Another Lent Post?

fasting1[1] If you spend any time reading blogs you will have no doubt come across scores of posts from across the spectrum on the issue of Lent.  Should we observe Lent?  Is it a Roman Catholic Trojan Horse?  Does it cultivate spiritual health or undercut it?  Do practices like Lent even make sense for those of us within the Reformed tradition?  Is this just an example of an issue of indifference or is something deeper at stake?

These are questions which are worth considering, but as many minds better than my own have touched on some of them (see here, here, here, or here) I want to take this question from a slightly different angle.  As a Confessional Presbyterian I’m sympathetic to many of the concerns and issues raised in the articles linked to above, but I think the feedback I’m seeing to them (on Facebook and elsewhere) illustrates an important point: it’s never enough to stand against something unless you are also standing for something.  Applying that to this situation means that any rejection of Lent must be coupled with a recovery of fasting.

There are two equally obvious truths where fasting and the evangelical church are concerned.  The first is that fasting is commanded, and the second is that it is almost never practiced.  In the famous Sermon on the Mount Jesus lists three facets of discipleship: giving, praying, and fasting.  In each of these cases he introduces these practices by saying “when you…” (Matthew 6:2, 5, 16).  “When you fast” tells us that fasting is not optional.  It’s not something that we might do it’s something that we must do.  To use the language of the Westminster Directory for Public Worship,

“When some great and notable judgments are either inflicted upon a people, or apparently imminent, or by some extraordinary provocations notoriously deserved; as also when some special blessing is to be sought and obtained, public solemn fasting […] is a duty that God expects from that nation or people.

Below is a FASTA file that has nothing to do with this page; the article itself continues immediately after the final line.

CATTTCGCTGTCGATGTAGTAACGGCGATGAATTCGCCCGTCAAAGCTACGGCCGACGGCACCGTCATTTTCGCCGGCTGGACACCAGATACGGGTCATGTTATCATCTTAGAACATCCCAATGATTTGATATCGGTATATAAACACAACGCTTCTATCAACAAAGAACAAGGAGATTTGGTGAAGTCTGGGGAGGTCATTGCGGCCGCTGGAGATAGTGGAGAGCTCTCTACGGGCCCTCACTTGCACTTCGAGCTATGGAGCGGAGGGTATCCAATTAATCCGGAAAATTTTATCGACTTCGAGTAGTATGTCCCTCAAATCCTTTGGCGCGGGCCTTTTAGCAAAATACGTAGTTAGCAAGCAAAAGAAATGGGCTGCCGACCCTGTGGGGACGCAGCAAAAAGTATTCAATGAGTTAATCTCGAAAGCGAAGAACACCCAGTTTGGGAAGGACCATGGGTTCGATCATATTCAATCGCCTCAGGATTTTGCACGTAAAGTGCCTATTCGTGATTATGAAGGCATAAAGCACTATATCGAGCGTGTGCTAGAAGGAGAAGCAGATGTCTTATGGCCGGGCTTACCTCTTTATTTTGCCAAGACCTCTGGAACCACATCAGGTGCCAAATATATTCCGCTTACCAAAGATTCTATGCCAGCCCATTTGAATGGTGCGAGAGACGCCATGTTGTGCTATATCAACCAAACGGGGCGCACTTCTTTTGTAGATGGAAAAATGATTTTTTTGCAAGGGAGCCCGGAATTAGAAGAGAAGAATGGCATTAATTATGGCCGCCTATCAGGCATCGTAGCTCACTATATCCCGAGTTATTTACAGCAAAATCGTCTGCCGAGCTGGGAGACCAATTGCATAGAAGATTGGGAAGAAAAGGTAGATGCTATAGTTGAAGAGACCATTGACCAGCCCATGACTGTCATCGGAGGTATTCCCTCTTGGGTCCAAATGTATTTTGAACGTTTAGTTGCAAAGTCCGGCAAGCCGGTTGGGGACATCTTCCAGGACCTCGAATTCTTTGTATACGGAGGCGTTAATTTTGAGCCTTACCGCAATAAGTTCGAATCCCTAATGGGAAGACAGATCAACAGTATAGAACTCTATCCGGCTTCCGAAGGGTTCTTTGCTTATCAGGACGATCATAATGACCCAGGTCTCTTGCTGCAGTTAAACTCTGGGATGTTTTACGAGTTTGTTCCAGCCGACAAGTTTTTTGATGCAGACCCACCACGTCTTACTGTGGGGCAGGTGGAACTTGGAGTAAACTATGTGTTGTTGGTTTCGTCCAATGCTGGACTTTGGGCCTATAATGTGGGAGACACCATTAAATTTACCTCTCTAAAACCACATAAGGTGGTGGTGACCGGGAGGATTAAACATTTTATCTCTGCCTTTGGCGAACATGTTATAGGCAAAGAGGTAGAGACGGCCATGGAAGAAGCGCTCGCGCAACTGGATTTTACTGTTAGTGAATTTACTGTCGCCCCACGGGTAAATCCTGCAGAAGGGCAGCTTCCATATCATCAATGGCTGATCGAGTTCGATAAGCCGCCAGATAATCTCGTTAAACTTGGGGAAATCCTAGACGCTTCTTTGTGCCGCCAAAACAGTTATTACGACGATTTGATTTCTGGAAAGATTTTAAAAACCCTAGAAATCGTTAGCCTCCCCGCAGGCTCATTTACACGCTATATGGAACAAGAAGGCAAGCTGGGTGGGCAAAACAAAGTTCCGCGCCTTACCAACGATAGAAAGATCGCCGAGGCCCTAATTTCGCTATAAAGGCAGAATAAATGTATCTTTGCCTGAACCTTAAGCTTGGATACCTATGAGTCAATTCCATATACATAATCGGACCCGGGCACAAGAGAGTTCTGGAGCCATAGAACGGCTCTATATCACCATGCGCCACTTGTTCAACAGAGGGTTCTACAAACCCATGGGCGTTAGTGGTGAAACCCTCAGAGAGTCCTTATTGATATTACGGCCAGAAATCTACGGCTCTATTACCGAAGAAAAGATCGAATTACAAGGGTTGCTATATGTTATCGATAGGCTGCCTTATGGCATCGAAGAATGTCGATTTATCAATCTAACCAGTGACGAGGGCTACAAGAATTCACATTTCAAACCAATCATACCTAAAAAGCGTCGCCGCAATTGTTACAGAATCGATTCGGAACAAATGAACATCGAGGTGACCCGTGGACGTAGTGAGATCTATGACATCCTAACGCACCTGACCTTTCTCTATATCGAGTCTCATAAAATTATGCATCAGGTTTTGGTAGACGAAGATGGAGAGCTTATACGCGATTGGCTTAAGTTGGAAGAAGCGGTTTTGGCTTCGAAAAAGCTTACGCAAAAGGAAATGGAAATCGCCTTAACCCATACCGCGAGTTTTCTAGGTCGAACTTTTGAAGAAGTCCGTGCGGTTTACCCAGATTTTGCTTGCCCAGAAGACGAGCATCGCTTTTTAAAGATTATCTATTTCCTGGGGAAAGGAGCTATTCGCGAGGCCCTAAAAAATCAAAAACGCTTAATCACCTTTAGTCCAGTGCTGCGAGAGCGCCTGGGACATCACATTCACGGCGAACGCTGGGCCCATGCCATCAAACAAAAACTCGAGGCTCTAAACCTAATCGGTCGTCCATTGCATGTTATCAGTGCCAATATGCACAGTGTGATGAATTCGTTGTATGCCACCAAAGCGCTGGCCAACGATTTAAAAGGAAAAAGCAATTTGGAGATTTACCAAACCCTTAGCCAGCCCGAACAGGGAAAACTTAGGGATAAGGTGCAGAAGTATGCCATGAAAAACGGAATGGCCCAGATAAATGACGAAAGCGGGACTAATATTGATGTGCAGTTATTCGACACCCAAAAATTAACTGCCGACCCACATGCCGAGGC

Fasting is not foreign to the Scriptures or to the Reformed tradition, but it is foreign to most evangelicals (including Reformed evangelicals) today.  Why are people so drawn to Lent?  Perhaps part of the reason is that it’s the closest most of us ever come to fulfilling Christ’s commands to fast.

By all means, we should tackle the issues raised in the articles above, but let’s not leave it at that.  Our theology must not only be told it should also be shown.  Perhaps the greatest argument we could make against Lent would be to practice biblical fasting privately, as families, and as churches.  This is part of our heritage, and even more importantly, it’s part of Christ’s command to His bride.  Perhaps if we do a better job of showing the alternative we won’t have to spend so much time arguing our case.

(If you’re not sure where to start on this you can find a helpful sermon on fasting here: http://sheffieldpres.org.uk//images/ben/January%202014/4.%2012.1.14pm%20Fasting.mp3)

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